Beginning last month, Legal Current launched the first in a highlight series of Thomson Reuters key authors of the month. This month, we highlight professor Marilyn E. Phelan, Paul Whitfield Horn professor of Law, a professor of Museum Science at Texas Tech University School of Law, and the author of Nonprofit Organizations: Law and Taxation and Representing Nonprofit Organizations. In addition to her law degree, she has a masters degree and Ph.D with an emphasis in accounting and tax law. Senior Attorney Editor Elizabeth Yockel interviewed Professor Phelan about her area of law and her experience as an author.

Elizabeth Yockel: What led you to focus on nonprofit and taxation?

Marilyn Phelan: The combination of courses in my undergraduate studies led me to focus on our federal taxation system, both in its taxation of individuals and organizations and in its exemption from taxation of certain tax code defined nonprofit organizations. A continued interest in accounting and taxation, following passage of the bar exam, led me to seek a tax practice and later to accept a position as a professor in the tax field. My research in the tax field logically progressed to an interest in exploring the tax laws relating to tax exempt organizations.

Marilyn Phelan

Professor Marilyn E. Phelan

EY: How has the area of tax law changed since you first became acquainted with it?

MP: The tax laws have changed considerably since I first began practicing. Tax laws have always been complicated, inequities have always existed and unfairness has prevailed in many instances. However, the tax system was much less complicated when I first began practicing and then later teaching in the tax field. Initially, high taxes were the rule. The highest tax bracket was 70 percent, but it was dropped to 50 percent in 1981. Tax brackets fell again in 1986 to a highest bracket of only 28 percent but then were increased to a highest bracket of 39.6 percent in 1993. The changing tax rates are only one example of congressional manipulation of the tax laws. As politicians constantly make changes in the tax law a major part of their political campaigns, allegedly to eliminate the inequities and make the system fairer, the tax laws have become very complicated. Inequities and unfairness now characterize a tax system that is incomprehensible to most people. Nonprofit organizations are no exception; complicated tax rules confront and often needlessly burden  tax exempt organizations.

EY: What motivated you to write Nonprofit Organizations: Law and Taxation and Representing Nonprofit Organizations? 

MP: I began my law practice as a tax attorney but soon discovered that the knowledge of the tax laws relating to individuals and for-profit entities I gained in school did not suffice to permit me to represent tax exempt organizations. I also discovered there were no books or other written materials that provided the needed guidance for adequate representation of these entities. I began a thorough investigation of relevant tax code sections and treasury regulations and summarized these provisions in order to represent nonprofit organizations adequately. I realized other attorneys and accountants would also benefit from my research and took on the task of writing a comprehensive treatise on the subject. In my first book, Nonprofit Organizations: Law and Taxation, I included not only a summary of the tax laws but other laws of relevance to the many and varied nonprofits as well. I later recognized that a more concise summary of the tax laws and the requirements to obtain and maintain nonprofit status would be more beneficial in some respects, especially to those persons who only occasionally find a need to provide guidance for nonprofit organizations. To meet this need I prepared the workbook, Representing Nonprofit Organizations, to provide a more succinct summary of procedures in both forming and operating a nonprofit organization and in obtaining and maintaining tax exempt status. My books, which are updated annually, provide a concise and simple (insofar as tax laws and regulations can be simplified) discussion of laws applicable to nonprofit organizations.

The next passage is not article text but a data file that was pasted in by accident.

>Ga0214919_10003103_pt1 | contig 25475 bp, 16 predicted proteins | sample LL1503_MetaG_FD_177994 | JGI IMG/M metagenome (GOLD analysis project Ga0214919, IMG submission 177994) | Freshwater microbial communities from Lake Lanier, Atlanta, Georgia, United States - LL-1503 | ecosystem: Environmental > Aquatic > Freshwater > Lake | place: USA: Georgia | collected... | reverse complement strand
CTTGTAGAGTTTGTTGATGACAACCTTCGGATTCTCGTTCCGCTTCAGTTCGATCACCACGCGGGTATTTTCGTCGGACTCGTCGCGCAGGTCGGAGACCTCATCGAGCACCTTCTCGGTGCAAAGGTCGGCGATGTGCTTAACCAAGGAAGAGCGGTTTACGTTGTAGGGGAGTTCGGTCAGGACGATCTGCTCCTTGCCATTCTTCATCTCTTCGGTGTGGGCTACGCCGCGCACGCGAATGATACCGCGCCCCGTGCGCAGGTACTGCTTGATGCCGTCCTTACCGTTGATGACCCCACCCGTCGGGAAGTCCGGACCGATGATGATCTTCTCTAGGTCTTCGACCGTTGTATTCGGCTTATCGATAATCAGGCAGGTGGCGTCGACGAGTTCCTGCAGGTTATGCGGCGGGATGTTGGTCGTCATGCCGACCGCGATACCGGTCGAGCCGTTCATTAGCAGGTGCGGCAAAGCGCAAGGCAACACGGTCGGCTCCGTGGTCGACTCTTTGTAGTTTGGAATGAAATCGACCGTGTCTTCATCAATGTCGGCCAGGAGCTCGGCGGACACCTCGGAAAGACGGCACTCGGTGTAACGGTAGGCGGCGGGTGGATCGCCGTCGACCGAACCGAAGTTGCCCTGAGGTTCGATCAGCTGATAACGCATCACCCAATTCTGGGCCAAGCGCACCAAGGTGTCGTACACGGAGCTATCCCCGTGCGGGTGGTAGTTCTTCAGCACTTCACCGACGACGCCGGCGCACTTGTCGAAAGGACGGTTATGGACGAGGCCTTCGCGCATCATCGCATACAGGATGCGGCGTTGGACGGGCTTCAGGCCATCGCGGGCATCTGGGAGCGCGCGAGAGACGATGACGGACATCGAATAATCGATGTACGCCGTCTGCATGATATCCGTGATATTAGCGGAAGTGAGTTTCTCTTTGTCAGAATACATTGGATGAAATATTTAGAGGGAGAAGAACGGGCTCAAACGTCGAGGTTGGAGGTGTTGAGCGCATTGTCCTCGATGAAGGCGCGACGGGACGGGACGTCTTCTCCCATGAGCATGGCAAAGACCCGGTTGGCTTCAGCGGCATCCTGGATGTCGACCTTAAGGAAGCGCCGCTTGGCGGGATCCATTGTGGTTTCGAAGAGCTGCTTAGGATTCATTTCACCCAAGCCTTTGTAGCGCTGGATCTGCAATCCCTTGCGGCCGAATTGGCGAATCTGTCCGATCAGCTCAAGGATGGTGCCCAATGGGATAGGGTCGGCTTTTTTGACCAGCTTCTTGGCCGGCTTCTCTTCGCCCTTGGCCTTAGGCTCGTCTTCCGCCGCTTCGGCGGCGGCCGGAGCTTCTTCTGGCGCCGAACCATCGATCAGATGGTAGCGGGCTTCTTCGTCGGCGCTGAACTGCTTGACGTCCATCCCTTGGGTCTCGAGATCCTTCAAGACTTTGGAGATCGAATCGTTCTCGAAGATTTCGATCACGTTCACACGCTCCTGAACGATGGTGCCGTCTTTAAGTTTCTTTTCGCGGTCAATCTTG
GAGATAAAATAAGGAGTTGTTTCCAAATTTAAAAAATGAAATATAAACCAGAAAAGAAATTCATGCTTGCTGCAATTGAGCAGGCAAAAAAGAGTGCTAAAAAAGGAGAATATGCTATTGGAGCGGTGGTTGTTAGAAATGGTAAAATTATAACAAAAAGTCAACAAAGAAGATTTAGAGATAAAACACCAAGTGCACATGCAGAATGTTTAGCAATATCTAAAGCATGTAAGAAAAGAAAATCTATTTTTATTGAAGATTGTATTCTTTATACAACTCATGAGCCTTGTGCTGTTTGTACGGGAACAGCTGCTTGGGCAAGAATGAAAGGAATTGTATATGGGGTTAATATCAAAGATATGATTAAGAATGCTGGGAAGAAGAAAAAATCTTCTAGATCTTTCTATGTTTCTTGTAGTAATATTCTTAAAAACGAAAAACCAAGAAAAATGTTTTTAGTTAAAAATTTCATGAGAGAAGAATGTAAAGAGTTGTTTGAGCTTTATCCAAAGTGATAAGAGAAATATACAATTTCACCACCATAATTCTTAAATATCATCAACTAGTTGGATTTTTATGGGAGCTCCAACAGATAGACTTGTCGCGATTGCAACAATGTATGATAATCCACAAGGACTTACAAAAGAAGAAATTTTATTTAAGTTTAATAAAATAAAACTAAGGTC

EY: As an author, what goals do you have for your titles?

MP: According to IRS statistics, nonprofit organizations had over $1.6 trillion in assets in 2000. Given the extensive and continuing growth of the nonprofit sector, representation of nonprofit organizations has become, and will continue to be, an increasingly important area of legal practice. My titles provide a hornbook of laws relating to nonprofit organizations that is beneficial both for persons who have expertise in the area of nonprofit law and for first-time practitioners. The three volume treatise, Nonprofit Organizations–Law and Taxation, provides a modern history of the tax code and sets out the requirements for nonprofit organizations to obtain and maintain tax exempt status. It also includes chapters that address legal issues specific to some types of nonprofit organization, such as religious organizations, schools, hospitals, museums, political organizations, social clubs, labor organizations, trade and professional organization, homeowners’ associations, and even cooperatives. The tax practice book, Representing Nonprofit Organizations, is designed to provide more specific information needed to meet routine problems facing directors and counsel for nonprofit organizations. The goal of this title is to provide needed expertise not only for the sophisticated advisor but also for the practitioner who only occasionally delves into issues relating to tax exempt organizations.

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